From an interview with John W. Ford, former adviser to the secretary general of the Organization of American States, in the Foreign Service Journal.

If the Contadora countries invoke the Rio Treaty (for collective inter- American security), do you think the United States would or should countenance its use?

Certainly, I think the United States would be very happy to have the Contadora countries recognize that there is aggression and subversion in Central America that must be curbed. But the nation that invokes the Rio Treaty should be sure that it can get the votes to support action and should orchestrate its implementation.

And there is a real problem in dealing with outlaw nations that respect no treaty. Cuba has never renounced the Rio Treaty. . . . Yet it has repeatedly violated the treaty and the OAS Charter through countless interventions in the internal affairs of Latin American states.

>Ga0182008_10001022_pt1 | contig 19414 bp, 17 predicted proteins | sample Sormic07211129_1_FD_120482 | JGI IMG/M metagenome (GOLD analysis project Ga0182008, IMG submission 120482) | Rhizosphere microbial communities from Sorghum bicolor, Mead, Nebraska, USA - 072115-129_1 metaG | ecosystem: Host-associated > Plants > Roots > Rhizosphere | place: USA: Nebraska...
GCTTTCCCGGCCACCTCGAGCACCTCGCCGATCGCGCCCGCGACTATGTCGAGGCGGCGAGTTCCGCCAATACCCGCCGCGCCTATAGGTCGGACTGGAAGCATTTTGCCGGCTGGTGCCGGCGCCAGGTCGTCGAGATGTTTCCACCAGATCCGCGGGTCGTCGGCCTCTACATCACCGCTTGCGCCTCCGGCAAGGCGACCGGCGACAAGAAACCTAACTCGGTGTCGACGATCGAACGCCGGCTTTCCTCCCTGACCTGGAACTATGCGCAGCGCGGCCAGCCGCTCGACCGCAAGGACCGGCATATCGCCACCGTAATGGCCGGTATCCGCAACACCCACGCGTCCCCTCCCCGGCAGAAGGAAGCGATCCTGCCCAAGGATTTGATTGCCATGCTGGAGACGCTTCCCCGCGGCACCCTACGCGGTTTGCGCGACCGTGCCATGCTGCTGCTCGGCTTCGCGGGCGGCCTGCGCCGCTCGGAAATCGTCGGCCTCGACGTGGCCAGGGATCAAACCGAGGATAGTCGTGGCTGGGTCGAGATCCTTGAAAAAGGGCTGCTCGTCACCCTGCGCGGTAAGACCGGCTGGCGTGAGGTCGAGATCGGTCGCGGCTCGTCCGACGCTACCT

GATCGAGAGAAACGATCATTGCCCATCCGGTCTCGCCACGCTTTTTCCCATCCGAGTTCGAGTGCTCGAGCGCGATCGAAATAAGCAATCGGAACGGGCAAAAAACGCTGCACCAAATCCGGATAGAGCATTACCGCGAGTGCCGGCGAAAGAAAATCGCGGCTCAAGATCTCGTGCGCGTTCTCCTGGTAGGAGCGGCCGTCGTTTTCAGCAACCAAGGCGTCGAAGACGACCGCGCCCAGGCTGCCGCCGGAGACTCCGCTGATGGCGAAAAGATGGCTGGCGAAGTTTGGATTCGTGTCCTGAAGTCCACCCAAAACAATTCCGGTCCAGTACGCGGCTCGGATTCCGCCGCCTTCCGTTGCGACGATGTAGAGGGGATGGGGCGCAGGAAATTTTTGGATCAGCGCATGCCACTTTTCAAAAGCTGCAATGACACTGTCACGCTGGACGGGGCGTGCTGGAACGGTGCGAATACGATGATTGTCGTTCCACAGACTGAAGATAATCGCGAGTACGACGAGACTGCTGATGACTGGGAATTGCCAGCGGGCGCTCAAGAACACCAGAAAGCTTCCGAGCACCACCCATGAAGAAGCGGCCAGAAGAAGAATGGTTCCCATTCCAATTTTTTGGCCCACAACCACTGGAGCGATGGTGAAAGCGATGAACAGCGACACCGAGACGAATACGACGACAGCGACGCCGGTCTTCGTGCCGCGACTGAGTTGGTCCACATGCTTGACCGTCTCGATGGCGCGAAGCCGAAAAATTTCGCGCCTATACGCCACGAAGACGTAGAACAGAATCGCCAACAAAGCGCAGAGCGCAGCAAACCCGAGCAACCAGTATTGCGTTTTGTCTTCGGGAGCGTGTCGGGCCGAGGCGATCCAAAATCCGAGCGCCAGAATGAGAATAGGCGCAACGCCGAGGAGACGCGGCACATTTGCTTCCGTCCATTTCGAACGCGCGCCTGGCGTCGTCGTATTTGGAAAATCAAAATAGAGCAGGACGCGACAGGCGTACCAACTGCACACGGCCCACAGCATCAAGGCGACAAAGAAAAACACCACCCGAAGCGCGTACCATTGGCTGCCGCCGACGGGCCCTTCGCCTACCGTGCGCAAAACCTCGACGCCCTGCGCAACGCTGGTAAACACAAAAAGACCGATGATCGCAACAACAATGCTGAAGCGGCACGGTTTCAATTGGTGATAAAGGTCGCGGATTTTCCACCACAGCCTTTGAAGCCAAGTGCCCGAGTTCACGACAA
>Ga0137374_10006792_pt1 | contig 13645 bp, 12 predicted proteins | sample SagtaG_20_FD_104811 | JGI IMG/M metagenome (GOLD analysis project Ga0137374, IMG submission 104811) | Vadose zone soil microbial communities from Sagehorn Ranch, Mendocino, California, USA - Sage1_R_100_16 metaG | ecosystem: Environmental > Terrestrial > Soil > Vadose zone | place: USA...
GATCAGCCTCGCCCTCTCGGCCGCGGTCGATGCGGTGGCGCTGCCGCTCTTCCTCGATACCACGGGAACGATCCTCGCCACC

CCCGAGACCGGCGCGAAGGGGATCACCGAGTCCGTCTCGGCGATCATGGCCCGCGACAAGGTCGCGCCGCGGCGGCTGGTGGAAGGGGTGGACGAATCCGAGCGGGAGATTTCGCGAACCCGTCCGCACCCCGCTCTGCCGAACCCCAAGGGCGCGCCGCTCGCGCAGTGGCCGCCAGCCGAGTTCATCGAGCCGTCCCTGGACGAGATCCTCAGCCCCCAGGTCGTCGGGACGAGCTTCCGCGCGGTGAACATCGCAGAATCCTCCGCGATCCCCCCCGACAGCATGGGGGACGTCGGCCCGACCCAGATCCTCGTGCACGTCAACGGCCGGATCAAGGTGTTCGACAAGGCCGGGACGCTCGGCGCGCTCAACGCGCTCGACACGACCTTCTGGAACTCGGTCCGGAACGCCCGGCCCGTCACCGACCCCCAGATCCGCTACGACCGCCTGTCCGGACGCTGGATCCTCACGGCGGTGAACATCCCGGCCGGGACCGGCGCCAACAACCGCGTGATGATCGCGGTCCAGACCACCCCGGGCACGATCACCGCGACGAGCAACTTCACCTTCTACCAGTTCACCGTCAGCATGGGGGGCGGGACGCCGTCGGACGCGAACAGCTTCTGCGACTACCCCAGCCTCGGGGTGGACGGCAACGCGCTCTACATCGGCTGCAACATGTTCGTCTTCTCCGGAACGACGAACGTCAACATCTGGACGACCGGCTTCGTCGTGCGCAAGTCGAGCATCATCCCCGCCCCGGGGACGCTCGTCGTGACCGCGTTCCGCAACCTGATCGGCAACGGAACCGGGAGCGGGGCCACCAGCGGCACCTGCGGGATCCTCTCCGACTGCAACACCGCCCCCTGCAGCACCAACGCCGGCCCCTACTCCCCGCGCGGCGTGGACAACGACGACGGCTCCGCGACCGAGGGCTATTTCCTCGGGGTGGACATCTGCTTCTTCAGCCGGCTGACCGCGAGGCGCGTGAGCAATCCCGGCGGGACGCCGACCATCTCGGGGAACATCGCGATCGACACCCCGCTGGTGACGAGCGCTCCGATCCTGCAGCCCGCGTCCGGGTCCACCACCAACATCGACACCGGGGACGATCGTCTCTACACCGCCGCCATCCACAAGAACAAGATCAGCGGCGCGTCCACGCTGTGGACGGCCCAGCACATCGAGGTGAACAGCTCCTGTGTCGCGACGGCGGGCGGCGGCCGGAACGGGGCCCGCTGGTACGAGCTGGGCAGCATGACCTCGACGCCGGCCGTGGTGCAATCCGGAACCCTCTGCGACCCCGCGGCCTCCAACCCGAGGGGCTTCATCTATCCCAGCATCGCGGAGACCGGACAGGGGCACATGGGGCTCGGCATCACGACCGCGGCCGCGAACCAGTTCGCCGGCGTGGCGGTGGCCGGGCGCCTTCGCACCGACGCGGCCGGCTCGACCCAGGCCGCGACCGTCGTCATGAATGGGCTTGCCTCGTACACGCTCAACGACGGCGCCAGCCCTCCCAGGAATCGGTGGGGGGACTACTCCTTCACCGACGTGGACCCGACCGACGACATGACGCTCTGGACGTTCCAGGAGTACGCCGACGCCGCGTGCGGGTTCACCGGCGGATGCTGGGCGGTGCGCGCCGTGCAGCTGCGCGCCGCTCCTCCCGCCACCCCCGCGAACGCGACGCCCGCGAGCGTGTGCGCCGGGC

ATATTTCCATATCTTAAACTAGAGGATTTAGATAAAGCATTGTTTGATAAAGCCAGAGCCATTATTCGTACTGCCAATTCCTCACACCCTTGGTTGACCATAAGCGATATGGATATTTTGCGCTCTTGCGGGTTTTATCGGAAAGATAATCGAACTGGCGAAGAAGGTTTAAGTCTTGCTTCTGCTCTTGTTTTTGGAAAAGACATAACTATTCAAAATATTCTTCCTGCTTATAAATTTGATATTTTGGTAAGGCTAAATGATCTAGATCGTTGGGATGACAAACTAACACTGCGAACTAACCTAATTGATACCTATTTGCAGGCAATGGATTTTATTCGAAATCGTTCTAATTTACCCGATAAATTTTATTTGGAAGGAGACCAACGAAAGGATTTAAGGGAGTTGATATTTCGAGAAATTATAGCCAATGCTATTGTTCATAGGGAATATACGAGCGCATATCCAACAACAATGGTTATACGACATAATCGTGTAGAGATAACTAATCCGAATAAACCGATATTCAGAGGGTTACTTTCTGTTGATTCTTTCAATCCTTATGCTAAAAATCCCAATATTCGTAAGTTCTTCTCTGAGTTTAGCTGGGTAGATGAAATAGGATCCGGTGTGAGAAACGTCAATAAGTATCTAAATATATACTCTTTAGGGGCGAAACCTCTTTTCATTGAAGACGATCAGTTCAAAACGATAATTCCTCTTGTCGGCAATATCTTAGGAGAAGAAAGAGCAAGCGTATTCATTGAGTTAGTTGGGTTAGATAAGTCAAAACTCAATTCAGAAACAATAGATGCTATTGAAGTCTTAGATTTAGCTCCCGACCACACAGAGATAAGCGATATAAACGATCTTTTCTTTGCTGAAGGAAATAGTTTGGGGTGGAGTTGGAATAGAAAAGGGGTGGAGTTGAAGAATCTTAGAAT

And at least three of the Contadora countries themselves intervened in Nicaragua in 1979 when the target was the brutal Somoza dictatorship. These same nations now insist on free elections in Nicaragua, but this sounds like hypocrisy.

They talk a lot about nonintervention, but they send in troops, arms, patrols and aircraft to overthrow a government. So they tend to be selective in choosing when and where to condemn aggression. If the sanctity of borders were honored, there would never be export of revolution.

The sanctity of borders must be preserved at all costs, but the principle of nonintervention cannot be used as an excuse to permit the interventions of others. The weak countries in Latin America that are unwilling to take an appropriate initiative in such situations are the ones most likely to suffer in the long run.